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Is Jury Research on Social Media an Ethics Risk or a Competency Requirement?

By | Jan.23.18 | Ask the Experts, Daily Dispatch, Ethics, Law Practice, Social Media

QUESTION: During a recent jury trial, counsel was provided with completed jury questionnaires including names, ages, home addresses and places of employment. In addition to using traditional research techniques found in public records, to what extent may we use social media platforms to research the venire?

ANSWER: While a jury voir dire process may differ by jurisdiction and even courtroom, it nonetheless often entails limited time or opportunity to examine the venire. The reliance on jury consulting firms is a testament to this at the onset of many important trials.

Nowadays, simply inputting an individual’s name into an online search engine can yield a wealth of information. You can quickly learn if they own a home, are registered to vote, have recent civil or criminal cases against them, or even determine their job history and likely salary. Still, such data leave the attorneys to further interpret how a person may react or behave during the jury trial and deliberation. Social media, however, often provides a much deeper dive into who’s who in the venire.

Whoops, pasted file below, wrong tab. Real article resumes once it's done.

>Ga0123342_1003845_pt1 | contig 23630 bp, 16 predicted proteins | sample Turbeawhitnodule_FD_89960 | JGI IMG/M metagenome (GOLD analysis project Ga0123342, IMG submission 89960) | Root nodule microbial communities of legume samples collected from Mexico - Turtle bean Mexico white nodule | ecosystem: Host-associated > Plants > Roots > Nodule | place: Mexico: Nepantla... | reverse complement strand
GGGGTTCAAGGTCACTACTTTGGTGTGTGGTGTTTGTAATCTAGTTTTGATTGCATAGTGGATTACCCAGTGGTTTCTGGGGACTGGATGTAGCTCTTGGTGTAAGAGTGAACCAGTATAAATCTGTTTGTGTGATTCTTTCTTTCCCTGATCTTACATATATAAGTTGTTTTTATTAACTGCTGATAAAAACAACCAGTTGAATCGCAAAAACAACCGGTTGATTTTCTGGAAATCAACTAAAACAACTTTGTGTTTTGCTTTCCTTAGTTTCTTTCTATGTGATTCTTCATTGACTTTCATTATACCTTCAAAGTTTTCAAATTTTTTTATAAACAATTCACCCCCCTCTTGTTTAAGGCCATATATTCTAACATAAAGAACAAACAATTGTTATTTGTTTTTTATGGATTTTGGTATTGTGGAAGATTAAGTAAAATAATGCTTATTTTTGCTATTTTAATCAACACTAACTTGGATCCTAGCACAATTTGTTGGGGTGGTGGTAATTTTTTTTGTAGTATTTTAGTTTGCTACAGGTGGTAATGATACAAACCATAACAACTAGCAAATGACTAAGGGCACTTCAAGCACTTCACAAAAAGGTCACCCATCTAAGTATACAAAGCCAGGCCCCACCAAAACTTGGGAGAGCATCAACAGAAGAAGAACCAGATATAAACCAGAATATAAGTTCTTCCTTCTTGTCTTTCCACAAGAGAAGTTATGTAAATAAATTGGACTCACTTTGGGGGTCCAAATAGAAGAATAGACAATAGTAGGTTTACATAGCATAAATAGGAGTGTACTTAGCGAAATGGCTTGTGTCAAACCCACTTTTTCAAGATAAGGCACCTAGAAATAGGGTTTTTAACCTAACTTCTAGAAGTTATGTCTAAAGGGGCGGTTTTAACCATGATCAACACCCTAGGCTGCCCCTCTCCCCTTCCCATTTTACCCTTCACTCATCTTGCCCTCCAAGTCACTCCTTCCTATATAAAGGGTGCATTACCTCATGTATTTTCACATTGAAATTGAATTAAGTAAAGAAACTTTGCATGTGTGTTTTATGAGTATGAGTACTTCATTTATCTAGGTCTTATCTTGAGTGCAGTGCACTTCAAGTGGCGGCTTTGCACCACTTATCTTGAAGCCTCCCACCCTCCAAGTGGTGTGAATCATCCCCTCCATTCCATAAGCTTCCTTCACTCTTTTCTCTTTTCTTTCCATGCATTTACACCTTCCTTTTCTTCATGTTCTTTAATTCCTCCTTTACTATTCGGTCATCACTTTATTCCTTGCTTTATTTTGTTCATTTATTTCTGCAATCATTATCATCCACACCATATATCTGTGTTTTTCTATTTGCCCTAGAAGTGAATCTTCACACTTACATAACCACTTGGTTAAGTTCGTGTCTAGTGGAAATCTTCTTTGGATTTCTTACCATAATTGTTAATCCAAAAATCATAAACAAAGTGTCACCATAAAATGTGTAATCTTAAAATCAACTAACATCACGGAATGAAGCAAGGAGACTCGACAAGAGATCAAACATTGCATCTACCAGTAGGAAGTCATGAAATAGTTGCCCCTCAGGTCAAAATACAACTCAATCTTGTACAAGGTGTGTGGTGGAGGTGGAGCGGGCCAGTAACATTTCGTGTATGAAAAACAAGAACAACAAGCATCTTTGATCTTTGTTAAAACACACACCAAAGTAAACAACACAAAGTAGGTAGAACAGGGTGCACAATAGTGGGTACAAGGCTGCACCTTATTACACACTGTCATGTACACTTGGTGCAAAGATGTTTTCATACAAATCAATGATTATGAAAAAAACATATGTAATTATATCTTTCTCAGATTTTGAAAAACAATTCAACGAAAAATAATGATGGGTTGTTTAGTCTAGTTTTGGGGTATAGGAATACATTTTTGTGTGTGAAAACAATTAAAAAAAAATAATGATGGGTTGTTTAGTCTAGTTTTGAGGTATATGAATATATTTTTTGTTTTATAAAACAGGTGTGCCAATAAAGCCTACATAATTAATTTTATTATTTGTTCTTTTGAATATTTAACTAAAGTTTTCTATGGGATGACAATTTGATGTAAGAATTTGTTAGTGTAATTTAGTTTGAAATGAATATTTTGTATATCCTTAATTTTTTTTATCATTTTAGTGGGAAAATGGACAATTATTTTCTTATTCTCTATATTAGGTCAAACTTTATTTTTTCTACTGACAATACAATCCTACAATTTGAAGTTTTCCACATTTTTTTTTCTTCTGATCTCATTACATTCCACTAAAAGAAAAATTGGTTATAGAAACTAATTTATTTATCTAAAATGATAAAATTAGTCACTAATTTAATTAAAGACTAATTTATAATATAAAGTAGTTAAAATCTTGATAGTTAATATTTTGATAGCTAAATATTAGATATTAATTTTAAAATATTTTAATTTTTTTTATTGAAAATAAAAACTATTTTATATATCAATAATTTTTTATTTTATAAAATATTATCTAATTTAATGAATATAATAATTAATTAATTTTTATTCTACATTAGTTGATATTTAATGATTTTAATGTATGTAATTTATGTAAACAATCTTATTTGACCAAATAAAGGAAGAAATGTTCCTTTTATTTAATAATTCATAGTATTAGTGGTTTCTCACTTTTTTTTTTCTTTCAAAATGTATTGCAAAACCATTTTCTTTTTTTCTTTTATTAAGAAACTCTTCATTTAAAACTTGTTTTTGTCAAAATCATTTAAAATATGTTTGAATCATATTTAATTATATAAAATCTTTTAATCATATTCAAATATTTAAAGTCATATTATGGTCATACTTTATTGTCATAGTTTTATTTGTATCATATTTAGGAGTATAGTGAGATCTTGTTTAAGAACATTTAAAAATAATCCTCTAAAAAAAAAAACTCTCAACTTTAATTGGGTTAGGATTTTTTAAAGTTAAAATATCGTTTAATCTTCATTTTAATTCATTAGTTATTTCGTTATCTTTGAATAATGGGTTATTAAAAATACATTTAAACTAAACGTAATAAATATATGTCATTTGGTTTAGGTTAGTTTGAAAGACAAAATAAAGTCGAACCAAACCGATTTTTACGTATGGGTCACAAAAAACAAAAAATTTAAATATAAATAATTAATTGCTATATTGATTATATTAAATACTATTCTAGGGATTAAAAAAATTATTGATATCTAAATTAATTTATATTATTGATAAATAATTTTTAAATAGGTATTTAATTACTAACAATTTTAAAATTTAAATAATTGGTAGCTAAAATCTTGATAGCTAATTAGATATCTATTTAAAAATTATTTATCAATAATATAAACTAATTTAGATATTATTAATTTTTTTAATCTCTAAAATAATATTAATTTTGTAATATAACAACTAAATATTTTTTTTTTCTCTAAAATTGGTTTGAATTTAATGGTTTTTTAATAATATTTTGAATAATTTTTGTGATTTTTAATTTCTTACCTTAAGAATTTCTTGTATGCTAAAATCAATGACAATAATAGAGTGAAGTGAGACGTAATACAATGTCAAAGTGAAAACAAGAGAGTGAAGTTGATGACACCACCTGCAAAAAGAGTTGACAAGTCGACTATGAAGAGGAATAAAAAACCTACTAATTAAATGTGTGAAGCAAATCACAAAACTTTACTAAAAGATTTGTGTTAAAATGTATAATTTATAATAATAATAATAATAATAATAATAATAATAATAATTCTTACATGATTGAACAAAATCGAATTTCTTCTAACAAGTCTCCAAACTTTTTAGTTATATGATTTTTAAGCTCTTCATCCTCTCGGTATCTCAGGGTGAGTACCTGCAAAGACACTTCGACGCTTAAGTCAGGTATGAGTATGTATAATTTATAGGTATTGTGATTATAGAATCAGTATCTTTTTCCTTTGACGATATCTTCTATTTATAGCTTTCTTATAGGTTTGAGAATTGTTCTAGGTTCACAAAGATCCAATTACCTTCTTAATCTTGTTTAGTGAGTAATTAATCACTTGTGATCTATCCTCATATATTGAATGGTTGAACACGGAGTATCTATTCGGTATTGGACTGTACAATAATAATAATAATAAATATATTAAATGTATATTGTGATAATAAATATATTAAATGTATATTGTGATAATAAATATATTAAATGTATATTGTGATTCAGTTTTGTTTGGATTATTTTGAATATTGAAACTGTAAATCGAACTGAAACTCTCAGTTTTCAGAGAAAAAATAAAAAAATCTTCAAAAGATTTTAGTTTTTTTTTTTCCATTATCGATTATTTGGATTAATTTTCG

Isn’t It Public Information Anyway?

If you’re using a general internet search engine (Google, Bing, Yahoo) to directly retrieve information, there should be no ethics concerns. The search results should be coming from publicly available information, thus not invading the jurors’ privacy or expectation of privacy. The same may be true with some advanced public records searches (paid or unpaid) because they often only serve as an aggregate of records already made public, such as criminal records, property records or voter registration.

ABA Formal Opinion 466 explains:

Passive review of a juror’s [electronic social media], that is available without making an access request, and of which the juror is unaware, does not violate Rule 3.5(b). In the world outside of the Internet, a lawyer or another, acting on the lawyer’s behalf, would not be engaging in an improper ex parte contact with a prospective juror by driving down the street where the prospective juror lives to observe the environs in order to glean publicly available information that could inform the lawyer’s jury-selection decisions. The mere act of observing that which is open to the public would not constitute a communicative act that violates Rule 3.5(b).